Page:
Strategic decision time (was Re: Next steps for the ARIA syntax discussion)

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Aaron M Leventhal writes:

> I think W3C really needs to figure out what is in its DNA at this point. 
> Contributors that want credibility need to provide implementors with 
> proposals that will actually work, not theories that will break the web as 
> it exists today. We're spending too much time debugging proposals asking 
> us to change what already works.
> While I realize it's not the way people do things around here, I think it 
> would be leadership by example to just withdraw this proposal because of 
> the proven bugs. Let's not try to whitewash problems and pretend they 
> don't matter because they're rare. Admittedly, I have often made mistakes 
> in my own proposals. I promise to do by best to keep them clear of obvious 
> problems before recommending them. I will listen to the community and try 
> to keep the path clear so everyone can keep improving the web through 
> standards.

I understand, I think, the depth of commitment and the extent of the
work that has been done already to get ARIA accepted and implemented,
and I hear that you are very keen to have the W3C endorse your
efforts, publish the spec. and concentrate on promoting uptake.

I have never said that the aria: approach was without problems.  My
efforts throughout this discussion have been directed at accurately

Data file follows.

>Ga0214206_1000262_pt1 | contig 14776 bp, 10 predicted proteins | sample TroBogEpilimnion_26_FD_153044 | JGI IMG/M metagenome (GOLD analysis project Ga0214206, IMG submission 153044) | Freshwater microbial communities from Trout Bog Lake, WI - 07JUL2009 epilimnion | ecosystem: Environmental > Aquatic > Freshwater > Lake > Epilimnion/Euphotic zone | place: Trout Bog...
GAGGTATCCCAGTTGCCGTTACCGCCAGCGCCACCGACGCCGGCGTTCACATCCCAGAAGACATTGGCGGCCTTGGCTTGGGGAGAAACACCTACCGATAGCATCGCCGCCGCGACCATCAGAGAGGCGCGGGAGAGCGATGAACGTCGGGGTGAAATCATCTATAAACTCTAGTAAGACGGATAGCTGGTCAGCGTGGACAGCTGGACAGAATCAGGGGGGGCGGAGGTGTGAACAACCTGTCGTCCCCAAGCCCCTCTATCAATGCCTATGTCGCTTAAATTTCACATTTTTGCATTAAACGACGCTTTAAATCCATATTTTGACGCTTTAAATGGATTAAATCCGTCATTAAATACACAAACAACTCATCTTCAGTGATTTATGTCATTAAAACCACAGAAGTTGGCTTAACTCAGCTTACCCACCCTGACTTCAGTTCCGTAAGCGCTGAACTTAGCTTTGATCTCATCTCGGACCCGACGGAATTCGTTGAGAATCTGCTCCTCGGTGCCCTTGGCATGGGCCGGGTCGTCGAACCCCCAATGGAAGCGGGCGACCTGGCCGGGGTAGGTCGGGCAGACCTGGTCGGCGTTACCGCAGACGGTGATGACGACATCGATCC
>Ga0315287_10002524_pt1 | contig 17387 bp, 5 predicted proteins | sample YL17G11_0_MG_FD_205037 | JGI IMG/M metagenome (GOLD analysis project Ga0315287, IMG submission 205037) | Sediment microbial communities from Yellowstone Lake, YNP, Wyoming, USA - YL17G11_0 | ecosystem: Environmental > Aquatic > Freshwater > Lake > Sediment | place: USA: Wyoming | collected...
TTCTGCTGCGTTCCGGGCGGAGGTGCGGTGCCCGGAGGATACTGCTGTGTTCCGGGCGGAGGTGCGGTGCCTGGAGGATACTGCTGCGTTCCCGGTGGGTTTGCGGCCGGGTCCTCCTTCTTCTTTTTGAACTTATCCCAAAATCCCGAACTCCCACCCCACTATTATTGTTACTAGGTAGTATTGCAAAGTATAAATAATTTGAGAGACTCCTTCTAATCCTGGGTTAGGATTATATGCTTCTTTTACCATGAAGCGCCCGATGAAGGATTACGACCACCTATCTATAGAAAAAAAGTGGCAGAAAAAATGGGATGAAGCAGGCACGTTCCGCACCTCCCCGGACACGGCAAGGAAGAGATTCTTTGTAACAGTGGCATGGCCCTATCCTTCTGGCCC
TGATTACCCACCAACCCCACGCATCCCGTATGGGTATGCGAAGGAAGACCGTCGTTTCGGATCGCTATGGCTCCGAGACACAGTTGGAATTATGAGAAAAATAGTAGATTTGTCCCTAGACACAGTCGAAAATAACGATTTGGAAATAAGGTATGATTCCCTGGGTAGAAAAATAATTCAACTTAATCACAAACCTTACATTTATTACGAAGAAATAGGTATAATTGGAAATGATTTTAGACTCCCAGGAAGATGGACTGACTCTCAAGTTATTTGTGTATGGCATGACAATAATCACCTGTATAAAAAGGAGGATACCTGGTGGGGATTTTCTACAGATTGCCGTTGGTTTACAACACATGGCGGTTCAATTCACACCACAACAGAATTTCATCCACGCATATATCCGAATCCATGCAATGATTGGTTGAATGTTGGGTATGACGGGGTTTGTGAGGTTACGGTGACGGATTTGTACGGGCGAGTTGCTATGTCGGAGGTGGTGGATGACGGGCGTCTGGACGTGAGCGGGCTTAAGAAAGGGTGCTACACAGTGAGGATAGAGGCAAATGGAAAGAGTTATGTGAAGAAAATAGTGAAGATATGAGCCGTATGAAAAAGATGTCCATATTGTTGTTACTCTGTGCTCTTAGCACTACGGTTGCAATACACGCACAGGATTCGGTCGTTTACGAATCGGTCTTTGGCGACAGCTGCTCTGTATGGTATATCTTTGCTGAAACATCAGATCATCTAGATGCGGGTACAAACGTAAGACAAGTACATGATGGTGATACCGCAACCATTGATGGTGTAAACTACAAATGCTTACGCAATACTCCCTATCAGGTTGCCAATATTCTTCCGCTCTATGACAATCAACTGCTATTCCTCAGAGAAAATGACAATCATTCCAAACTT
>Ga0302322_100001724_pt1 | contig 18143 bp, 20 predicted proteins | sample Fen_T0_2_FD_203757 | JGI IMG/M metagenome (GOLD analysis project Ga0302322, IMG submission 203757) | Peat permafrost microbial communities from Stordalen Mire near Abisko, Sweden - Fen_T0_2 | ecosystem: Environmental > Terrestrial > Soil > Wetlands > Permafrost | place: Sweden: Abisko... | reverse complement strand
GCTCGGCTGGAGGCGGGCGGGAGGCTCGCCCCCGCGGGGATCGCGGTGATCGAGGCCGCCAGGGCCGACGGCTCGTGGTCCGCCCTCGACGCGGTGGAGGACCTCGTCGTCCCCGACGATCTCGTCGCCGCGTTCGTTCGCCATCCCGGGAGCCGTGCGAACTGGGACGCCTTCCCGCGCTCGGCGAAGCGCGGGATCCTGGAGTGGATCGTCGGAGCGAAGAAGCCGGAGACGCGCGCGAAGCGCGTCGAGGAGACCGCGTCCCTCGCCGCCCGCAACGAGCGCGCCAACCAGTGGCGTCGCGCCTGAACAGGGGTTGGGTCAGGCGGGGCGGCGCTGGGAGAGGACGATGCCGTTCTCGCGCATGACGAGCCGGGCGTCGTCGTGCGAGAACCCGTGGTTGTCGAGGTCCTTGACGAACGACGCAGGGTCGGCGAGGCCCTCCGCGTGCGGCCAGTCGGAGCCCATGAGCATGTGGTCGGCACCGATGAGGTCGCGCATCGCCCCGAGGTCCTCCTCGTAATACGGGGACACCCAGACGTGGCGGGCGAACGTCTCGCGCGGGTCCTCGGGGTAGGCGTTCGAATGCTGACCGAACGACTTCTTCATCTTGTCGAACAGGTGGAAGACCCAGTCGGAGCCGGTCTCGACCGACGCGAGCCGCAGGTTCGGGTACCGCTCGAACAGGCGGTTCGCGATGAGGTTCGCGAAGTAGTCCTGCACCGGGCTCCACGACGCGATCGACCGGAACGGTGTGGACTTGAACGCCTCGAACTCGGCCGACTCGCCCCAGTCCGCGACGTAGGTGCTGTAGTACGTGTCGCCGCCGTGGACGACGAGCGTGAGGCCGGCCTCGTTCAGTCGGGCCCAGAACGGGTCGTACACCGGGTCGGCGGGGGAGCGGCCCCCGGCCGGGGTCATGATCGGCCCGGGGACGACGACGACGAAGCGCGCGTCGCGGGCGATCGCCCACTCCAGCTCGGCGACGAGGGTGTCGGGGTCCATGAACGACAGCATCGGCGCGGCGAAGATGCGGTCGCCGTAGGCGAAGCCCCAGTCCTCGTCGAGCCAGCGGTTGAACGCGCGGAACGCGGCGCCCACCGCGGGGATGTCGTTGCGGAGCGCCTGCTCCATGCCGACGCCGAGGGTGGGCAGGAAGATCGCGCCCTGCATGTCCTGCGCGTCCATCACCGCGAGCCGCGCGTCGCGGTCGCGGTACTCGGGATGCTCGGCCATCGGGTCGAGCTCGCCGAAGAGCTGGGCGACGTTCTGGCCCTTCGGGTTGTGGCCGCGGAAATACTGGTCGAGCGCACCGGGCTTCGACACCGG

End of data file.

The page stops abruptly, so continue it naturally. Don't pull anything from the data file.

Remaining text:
identifying the costs of _both_ approaches, so that a thoughtful and
well-informed decision can be made based on the agreed facts.  You
have identified a problem that I missed, and that's a good thing,
because it adds to the facts we have in front of us.  But it doesn't
necessarily determine the decision.

We have to set against the problems with aria: the medium- and
long-term negative aspects of the aria- approach, which focusses on
ease of ARIA integration in text/html environments at the expense of
costly integration throughout the application/...+xml universe.  From
my perspective, the cost of aria: in the text/html environment is
modest, manageable, and declining over time, whereas the cost of aria-
in the application/...+xml universe is large and permanent.

The reality as I see it is that ARIA integration into the text/html
world is going to be messy and bug-prone in the short term no matter
what we do.  If you contrast the simplicity of either your or my
simple checkbox example [1] [2], which only works in some browsers,
with the complexity of the genuinely interoperable versions [3] [4],
the familiar pattern of non-obvious cleverness which is the reality of
fully interoperable Web 2.0 Javascript is evident.

Of course it's a judgement call, but giving DOM consistency a veto
seems to me an over-reaction, when doing so isn't even sufficient to
give us interoperable solutions.

So, I end up still weighing the long-term value for the whole W3C
community of a clean extensibility story, with the specific benefit
for ARIA of _not_ requiring detailed bilateral negotiation with every
WG that owns an XML language into which ARIA should integrate, more
highly that the marginal cost of aria: vs. aria- to text/html script


- -- 
 Henry S. Thompson, HCRC Language Technology Group, University of Edinburgh
                     Half-time member of W3C Team
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Received on Thursday, 29 May 2008 12:26:52 UTC